There is something a little ‘Lady of Shalott’ or ‘Avalon’ about many images of Cecilia, possibly because of the link to Tennyson for all of them (see Harrison above and Rossetti below). Cecilia seems to be isolated on a little blissful island with only her music (rather than a tapestry). This isn’t the only image that Frampton did, he was also responsible for this lovely piece…
Saint Cecilia Edward Reginald Frampton
Goodness, Frampton’s work is so gorgeous and odd. Interestingly, I notice some artists put a halo on her and some, like Waterhouse, don’t. I wonder if that is a daring attempt to show the real woman, rather than the saint, to show that she was a normal woman who embraced God and has become immortal in her beauty.
Saint Cecilia (1857) Dante Gabriel Rossetti
I wonder if the popularity of St Cecilia in Victorian art has something to do with her chosen path of chastity. Despite the rather dodgy and bite-y embrace of the angel in Rossetti’s illustration above (to Tennyson's 'The Palace of Art'), the idea of a woman remaining pure and lovely even into marriage must have chimed well with the Victorian ideals of good womanhood. Rossetti’s Cecilia remains ecstatic in her devotion and virginity while the soldier below her bites the apple (and we all know what that means). She is literally above such earthly matters and the only embrace she seeks is from the angels.
Saint Cecilia, after the manner of Raphael (1864-5) Julia Margaret Cameron
The Ecstasy of Saint Cecilia (1515-16) Raphael
In Julia Margaret Cameron’s reimagining of the altarpiece by Raphael, Saint Cecilia is surrounded by saints renowned for their chastity and virtue. The figures in the Raphael piece are St Paul, St John and Saint Augustine, with Mary Magdalene on the end. Cameron cuts off Mary Magdalene and casts Mary Hillier as the saintly Cecilia, holding the pipes. I like the echo of the dark necklace in the photo to the painting, and I wonder if the use of necklaces in the images alludes to her death by sword to her neck. What I find interesting is that none of the images seem to consciously reference the renaissance imagery of chastity as a belt, as seen clearly in Raphael’s work. Also Raphael has Cecilia’s feet strewn with broken instruments signifying that she is rising above the earthly pleasure of music to more heavenly concerns. The Victorians seem quite attached to their earthly, if innocence, pleasure in music.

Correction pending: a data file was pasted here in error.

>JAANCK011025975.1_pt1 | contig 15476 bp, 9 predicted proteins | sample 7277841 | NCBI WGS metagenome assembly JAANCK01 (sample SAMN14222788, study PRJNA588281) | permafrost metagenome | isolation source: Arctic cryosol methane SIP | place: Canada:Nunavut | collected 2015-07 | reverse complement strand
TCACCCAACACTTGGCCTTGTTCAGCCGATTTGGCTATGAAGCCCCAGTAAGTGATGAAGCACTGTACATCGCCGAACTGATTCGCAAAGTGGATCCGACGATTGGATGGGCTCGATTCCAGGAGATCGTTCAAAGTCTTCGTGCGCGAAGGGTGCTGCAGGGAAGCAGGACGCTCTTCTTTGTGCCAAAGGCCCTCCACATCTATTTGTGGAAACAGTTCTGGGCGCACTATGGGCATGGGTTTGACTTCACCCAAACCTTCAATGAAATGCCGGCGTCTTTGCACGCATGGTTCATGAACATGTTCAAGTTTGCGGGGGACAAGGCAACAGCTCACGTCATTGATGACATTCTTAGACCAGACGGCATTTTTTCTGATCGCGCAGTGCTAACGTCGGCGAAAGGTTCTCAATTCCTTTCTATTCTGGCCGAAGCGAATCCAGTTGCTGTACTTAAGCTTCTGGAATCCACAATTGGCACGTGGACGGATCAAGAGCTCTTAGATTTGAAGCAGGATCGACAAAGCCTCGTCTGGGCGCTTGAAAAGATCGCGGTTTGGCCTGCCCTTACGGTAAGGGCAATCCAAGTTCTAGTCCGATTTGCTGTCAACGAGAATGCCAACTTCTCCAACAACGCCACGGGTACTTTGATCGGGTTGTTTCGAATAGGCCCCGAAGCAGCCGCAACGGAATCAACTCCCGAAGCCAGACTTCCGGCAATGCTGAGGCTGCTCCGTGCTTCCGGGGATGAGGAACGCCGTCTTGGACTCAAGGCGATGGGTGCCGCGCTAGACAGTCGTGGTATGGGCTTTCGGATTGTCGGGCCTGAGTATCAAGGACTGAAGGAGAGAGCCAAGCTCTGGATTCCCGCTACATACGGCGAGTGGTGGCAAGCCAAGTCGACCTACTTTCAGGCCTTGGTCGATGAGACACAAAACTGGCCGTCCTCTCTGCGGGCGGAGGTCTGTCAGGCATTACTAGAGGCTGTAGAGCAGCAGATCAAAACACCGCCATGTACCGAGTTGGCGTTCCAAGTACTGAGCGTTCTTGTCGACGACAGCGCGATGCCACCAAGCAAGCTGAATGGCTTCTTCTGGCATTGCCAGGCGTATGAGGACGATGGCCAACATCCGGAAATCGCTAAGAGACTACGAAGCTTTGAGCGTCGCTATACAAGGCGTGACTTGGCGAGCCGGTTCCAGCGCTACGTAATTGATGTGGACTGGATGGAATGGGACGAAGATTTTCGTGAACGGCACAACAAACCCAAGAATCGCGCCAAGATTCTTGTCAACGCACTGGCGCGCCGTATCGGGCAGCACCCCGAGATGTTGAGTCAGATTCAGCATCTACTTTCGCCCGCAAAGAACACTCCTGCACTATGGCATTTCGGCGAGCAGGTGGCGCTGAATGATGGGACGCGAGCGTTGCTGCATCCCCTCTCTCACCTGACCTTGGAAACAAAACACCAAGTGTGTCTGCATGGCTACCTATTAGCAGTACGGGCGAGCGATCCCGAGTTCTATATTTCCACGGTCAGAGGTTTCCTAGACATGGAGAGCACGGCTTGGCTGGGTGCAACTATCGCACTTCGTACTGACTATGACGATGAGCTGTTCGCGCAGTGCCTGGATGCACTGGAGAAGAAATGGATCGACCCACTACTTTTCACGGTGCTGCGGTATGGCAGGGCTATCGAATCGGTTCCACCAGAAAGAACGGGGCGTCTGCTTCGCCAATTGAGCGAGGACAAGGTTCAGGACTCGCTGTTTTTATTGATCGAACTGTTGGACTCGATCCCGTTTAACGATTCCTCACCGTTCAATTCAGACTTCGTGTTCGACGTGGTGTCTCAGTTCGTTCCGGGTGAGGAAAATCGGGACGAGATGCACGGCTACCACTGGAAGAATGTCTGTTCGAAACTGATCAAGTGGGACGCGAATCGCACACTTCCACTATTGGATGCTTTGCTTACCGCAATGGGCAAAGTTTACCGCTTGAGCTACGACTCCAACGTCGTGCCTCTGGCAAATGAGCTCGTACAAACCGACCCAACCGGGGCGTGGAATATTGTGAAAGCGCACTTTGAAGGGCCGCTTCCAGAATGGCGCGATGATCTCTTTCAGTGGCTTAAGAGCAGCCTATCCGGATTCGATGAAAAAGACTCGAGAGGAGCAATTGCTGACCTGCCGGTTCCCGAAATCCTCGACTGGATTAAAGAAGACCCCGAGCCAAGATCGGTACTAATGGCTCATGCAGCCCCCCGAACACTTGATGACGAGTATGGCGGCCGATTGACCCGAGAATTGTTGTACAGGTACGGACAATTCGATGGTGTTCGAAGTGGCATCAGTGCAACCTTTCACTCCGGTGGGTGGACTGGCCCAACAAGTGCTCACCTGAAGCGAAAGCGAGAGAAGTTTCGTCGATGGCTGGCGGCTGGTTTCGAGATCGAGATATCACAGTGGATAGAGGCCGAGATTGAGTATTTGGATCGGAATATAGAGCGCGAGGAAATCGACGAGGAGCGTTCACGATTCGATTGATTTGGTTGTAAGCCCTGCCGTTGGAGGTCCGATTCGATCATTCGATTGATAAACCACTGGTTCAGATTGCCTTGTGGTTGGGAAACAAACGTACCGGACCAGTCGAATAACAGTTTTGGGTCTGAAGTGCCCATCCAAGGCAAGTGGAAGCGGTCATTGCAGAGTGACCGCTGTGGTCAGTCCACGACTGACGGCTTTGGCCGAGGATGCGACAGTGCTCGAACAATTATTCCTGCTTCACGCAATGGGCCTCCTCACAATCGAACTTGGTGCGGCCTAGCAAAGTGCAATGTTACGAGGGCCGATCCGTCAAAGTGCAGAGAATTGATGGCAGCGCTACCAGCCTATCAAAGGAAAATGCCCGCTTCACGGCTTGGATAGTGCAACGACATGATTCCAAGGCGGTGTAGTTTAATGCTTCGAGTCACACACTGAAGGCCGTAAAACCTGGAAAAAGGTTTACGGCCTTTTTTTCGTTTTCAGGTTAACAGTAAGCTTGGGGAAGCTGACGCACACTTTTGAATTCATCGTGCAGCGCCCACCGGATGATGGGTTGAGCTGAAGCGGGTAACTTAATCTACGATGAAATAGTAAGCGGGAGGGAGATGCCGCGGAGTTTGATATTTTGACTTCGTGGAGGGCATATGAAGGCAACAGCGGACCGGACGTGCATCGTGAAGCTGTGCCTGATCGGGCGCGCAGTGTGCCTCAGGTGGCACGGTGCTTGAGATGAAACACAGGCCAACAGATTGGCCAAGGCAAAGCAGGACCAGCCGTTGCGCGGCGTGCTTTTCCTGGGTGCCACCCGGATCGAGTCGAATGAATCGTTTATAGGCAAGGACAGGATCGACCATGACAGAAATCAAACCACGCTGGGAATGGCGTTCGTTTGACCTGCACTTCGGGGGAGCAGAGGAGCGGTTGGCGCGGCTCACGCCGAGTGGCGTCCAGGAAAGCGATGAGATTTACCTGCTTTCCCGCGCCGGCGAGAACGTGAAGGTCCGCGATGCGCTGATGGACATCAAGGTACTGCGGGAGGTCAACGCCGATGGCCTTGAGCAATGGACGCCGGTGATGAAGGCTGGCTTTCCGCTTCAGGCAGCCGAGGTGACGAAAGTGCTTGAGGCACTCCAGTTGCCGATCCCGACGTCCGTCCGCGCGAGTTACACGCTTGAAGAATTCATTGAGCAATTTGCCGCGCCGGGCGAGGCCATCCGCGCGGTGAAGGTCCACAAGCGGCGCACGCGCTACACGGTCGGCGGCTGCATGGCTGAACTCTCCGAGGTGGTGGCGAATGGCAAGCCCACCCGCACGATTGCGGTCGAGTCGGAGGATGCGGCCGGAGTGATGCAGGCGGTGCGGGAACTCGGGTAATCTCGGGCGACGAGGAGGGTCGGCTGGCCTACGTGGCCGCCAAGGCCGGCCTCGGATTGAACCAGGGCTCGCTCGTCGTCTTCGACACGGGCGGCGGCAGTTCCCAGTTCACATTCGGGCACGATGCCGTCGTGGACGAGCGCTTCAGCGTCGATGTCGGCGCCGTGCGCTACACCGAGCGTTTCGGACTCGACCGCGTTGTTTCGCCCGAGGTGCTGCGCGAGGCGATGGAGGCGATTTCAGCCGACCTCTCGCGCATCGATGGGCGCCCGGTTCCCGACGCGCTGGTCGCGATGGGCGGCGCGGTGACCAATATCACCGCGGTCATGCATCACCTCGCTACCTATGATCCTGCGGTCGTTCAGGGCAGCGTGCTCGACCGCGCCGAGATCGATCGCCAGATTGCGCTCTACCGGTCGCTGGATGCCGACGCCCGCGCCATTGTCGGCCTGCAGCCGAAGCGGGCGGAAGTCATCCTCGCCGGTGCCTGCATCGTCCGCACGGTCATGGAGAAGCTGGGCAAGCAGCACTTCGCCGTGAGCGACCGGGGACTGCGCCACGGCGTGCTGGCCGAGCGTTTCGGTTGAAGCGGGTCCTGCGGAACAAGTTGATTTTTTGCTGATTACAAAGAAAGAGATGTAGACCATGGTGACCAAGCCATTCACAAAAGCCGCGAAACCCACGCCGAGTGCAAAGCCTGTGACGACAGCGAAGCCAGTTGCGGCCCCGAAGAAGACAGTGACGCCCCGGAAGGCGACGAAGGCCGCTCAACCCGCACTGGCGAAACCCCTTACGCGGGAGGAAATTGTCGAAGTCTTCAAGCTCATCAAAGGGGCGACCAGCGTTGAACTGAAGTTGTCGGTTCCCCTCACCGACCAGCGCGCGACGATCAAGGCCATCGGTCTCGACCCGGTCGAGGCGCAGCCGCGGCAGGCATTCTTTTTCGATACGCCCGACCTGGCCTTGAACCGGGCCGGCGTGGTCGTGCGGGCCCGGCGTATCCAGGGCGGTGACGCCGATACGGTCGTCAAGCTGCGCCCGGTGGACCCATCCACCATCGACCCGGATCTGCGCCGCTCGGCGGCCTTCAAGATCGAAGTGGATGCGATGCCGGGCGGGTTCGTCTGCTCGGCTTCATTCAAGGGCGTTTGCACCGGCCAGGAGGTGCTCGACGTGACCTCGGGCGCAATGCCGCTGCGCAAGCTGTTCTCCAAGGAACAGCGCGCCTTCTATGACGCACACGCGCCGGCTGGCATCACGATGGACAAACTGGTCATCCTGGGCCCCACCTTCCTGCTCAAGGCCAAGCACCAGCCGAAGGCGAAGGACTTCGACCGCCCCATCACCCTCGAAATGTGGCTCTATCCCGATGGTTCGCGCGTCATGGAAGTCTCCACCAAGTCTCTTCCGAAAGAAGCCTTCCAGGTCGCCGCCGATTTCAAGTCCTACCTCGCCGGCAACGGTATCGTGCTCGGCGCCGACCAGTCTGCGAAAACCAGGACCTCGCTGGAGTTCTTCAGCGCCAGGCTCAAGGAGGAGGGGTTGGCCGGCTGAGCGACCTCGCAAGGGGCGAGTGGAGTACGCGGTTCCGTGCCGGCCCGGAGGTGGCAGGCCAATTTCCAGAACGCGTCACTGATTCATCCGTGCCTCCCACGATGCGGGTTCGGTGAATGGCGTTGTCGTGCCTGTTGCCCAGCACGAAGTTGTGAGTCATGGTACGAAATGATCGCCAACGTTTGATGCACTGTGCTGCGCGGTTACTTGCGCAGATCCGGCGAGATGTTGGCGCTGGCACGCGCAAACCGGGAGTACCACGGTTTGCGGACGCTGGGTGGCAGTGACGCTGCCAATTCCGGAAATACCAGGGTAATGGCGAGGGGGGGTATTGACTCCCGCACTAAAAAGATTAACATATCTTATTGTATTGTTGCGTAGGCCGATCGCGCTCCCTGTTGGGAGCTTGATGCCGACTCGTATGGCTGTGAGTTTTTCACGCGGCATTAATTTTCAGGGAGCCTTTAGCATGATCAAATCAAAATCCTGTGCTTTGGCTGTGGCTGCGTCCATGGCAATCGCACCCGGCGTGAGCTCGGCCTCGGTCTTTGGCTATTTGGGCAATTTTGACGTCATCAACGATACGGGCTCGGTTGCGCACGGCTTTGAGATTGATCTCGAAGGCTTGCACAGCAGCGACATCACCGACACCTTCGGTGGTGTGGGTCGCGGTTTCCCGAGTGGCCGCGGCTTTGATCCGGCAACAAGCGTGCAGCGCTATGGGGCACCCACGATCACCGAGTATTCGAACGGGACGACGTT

Saint Cecilia Sidney Harold Meteyard
It could also be that the popularity of Saint Cecilia as a subject reinforced holy music as a suitable pursuit for women. Whilst Renaissance artists showed Cecilia casting instruments aside to listen to the heavenly choirs, Victorian Cecilias open their music and get down to some playing, with an audience of angels.
Saint Cecilia (1896) John Melhuish Strudwick
It’s easy to see why Saint Cecilia was a popular Victorian saint, and it is no coincidence that an Order of Cecilia was sent up on the Isle of Wight in 1882. If Victorian women needed a role model, I’m sure it was felt they could do worse than follow in the footsteps of a chaste and beautiful young woman who can accompany you on a piano.
What got me thinking about Saint Cecilia in the first place was seeing this amazing silk screen at St Bartholomew’s church in Haslemere. Designed around the turn of the twentieth century, it shows a band of beautiful Morris and Co.-style women and their many musical instruments. In many ways, Saint Cecilia is a response to the tension in Victorian culture that women should be never idle but only busy with things that are suitable for women to do. The screen manages to combine three of these things all at once: needlework, religious matters and music. In many ways, Cecilia is the perfect Victorian woman: obedient to her parents, virginal despite marriage and religious to the point of uncorruptibility. In a society where women were becoming increasingly militant in order to get the vote, you can see why Cecilia’s passive silence proved so alluring…
Saint Cecilia or Evensong (1897) John Melhuish Strudwick
I wonder if she takes requests?